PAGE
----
Think of the things you do to self-regulate. Maybe walking in the park, or listening to a certain song, remembering a place where you were safe and happy, or repeating a mantra (formal or informal) that makes you feel strong. Those things will be your door. However, since invasive thoughts often throw us into flight, fight or freeze, you will need to practice making your way from the trigger to the door.
You accidentally let a bill wait until the day it’s due. Frantic, you search for online payment methods or have to go out of your way to drop off the money at the office. When things get straightened out, you sit back and sigh. That’s when the invasion starts.
“How could you let this get past you? What are you thinking? You never focus on what’s important. You’re irresponsible. This is why nothing good happens to you. Just because you made it this time, next month they will pile on late fees. You’re a screw up, just like your father. It’s shit like this that keeps you from getting published/promoted/proposed to…”
Stop. Sit and remember that time you and your best friend drove to the beach at night, and “Love Shack” was on the radio and you sang the whole way. “Love shack, love shack, baby…” (It’s a surprisingly helpful mantra when you’re frozen and you need to move. Trust me on that). Sing your song, take a walk, and take a breath. Practice this passage with small things, because when the big things come, you’ll need to instinctively know the way.
Once you’ve found the door to a better frame of mind, take some time to just breathe. A panic room that doesn’t have enough air isn’t going to help you for very long. Meditation is a good way to clear the room. It doesn’t have to be a formal sitting meditation in the seven-point posture with rituals of purification and invoking the spirits. Just sit down and practice calm abiding. Inhale. Exhale. Inhale. Exhale. Breathe those thoughts right into the sky. Find balance in the space between breaths.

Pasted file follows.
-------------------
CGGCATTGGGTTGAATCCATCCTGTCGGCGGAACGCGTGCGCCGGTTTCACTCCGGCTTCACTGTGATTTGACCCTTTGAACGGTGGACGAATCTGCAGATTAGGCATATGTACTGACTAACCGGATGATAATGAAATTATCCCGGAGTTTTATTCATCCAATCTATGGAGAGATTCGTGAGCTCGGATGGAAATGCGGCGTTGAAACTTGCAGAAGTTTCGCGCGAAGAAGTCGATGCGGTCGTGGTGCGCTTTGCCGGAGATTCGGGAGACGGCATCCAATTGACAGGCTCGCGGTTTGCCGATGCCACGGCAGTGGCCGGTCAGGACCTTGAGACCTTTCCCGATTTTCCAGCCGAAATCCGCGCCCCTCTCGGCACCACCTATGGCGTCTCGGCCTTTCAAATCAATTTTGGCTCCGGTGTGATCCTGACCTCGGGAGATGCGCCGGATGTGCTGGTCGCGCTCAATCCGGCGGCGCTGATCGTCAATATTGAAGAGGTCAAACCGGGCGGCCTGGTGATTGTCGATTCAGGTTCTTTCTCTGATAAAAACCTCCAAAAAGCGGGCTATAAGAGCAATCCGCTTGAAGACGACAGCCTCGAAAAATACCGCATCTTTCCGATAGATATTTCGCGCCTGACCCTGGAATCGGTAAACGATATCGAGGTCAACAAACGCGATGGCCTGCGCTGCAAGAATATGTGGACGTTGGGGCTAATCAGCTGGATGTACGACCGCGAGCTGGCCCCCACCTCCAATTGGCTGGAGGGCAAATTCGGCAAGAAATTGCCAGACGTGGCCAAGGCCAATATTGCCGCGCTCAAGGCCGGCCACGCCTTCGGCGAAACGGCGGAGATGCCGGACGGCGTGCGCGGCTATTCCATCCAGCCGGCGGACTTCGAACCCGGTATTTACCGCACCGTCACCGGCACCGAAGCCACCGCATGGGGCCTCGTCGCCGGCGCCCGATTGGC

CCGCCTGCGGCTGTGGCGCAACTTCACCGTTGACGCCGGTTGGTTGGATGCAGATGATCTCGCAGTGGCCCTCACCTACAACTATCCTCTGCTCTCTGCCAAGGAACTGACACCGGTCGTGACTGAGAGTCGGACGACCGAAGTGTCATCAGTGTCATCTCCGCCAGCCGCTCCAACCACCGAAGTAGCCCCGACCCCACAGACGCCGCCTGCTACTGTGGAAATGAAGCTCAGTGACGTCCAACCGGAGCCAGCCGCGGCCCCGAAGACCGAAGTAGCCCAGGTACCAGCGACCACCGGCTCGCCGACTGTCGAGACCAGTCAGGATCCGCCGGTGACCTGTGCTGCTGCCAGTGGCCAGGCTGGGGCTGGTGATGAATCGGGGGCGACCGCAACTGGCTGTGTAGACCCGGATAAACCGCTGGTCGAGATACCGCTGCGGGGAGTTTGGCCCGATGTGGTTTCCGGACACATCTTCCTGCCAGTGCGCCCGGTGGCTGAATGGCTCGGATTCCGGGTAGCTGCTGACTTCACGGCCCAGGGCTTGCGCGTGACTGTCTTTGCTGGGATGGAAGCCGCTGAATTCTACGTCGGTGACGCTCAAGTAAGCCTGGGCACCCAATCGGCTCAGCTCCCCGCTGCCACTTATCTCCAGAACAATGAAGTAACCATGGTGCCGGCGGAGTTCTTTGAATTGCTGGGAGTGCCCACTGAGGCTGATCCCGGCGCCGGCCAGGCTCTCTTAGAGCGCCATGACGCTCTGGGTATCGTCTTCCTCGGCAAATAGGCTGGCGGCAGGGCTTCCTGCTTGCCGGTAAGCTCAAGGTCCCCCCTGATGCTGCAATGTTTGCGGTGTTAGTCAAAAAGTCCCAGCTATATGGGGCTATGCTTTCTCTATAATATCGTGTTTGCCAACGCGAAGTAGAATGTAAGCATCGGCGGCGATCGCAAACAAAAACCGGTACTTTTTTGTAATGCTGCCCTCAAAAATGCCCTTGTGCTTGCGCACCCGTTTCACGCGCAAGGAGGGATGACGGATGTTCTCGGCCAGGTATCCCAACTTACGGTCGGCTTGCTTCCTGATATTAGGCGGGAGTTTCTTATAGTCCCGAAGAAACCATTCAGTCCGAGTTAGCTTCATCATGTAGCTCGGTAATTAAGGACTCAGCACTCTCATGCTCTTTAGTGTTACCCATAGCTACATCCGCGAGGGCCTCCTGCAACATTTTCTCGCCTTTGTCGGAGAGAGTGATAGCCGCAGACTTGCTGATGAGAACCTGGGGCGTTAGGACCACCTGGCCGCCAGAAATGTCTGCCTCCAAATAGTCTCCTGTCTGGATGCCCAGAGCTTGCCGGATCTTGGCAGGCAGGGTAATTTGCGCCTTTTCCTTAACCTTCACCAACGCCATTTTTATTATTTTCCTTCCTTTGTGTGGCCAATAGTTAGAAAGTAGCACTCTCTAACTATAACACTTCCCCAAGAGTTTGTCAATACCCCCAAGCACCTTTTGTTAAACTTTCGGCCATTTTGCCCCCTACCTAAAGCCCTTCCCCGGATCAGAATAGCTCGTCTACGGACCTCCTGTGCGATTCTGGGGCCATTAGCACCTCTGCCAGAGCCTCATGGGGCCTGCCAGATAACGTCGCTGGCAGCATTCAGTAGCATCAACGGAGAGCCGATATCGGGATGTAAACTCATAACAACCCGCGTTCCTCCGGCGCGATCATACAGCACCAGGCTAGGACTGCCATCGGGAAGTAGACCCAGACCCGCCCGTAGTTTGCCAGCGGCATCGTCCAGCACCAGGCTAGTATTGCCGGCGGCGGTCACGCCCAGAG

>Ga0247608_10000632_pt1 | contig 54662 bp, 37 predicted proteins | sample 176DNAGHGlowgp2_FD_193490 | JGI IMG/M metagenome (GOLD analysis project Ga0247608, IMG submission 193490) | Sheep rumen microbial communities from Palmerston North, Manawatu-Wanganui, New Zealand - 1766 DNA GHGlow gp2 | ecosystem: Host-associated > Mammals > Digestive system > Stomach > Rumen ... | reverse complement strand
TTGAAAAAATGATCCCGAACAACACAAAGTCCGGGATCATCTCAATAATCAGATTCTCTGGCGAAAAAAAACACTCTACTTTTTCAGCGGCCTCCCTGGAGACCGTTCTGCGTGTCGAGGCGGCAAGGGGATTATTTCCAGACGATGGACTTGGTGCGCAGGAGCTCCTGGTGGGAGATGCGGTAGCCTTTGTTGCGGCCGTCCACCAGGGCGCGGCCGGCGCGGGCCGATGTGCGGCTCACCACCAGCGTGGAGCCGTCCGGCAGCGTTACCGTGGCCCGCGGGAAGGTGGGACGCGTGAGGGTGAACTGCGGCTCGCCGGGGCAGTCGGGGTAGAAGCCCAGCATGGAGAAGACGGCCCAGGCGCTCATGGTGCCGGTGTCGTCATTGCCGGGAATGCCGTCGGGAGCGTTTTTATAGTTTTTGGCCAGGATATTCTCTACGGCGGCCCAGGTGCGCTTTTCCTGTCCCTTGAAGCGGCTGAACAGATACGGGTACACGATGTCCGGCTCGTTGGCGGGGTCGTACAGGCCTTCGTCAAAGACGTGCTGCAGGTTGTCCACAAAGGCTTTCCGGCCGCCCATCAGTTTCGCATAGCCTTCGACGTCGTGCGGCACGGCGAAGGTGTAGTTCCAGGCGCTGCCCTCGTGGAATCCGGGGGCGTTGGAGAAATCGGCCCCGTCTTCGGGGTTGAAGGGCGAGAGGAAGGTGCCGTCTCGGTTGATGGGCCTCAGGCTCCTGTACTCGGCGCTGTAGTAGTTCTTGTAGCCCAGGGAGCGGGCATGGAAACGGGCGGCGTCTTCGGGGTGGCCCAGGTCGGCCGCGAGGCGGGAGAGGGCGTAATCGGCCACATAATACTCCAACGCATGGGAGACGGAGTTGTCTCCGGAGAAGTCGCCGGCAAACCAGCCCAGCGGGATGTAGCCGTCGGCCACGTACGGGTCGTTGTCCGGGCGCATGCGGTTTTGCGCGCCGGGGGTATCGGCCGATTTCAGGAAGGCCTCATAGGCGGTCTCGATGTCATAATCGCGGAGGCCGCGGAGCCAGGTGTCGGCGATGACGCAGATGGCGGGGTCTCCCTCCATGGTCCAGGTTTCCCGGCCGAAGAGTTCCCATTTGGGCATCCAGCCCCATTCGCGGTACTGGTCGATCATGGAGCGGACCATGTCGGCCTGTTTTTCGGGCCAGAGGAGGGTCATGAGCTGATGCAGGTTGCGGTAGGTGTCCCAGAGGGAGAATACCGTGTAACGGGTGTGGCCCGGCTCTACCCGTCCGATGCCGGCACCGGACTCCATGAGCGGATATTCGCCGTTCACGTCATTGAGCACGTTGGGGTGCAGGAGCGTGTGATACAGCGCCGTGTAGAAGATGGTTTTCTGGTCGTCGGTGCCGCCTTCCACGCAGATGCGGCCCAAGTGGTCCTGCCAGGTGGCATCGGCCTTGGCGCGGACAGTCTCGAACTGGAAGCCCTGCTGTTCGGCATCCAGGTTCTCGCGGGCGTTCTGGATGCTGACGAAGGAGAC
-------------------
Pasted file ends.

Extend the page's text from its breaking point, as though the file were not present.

Make sure you plan for a source of light, preferably one that doesn’t take a lot of energy. Invasive thoughts run on the fuel you feed them and they can leave you low in a hurry. Have a list of people you know you can call no matter how high or low on energy you are. Someone who can listen to you, or help you see clearly. Keep books around, with powerful quotes or chapters marked. Journal, if you can, and lay those thoughts out in words. Often, like any other invader, once these thoughts see the light of day, they disappear.
The Call Bell
Why isn’t there any food in this mental panic room? Because it’s not a safe house and not somewhere you want to live. It’s a spot to go to reset, recharge, and realign your thinking. Most modern panic rooms designed with home invasion in mind have enough energy and provisions to last an hour, by then—if you called them—the police will come help you. So, more important than canned beans and a stack of snickers, is way to call out.
If your invasive thoughts resist your efforts to escape them, or lead to a place that culminates in dark fantasies or plans of self-harm, call a professional to help you. It may be a therapist, a hotline, or an ER, but be ready and make a promise to yourself that you are willing to reach out. Have the numbers available. The room is your creation. You can, and should, make it big enough for more than one.
You don’t have to be alone.
Metta is a beautiful practice that connects your altruism to those you love, those you don’t, those you learn from, and those you have not met, but it all starts with you. Take your thoughts out of the enemy category and make your mind a friend.
May you dwell in safety.
Editor: Dana Gornall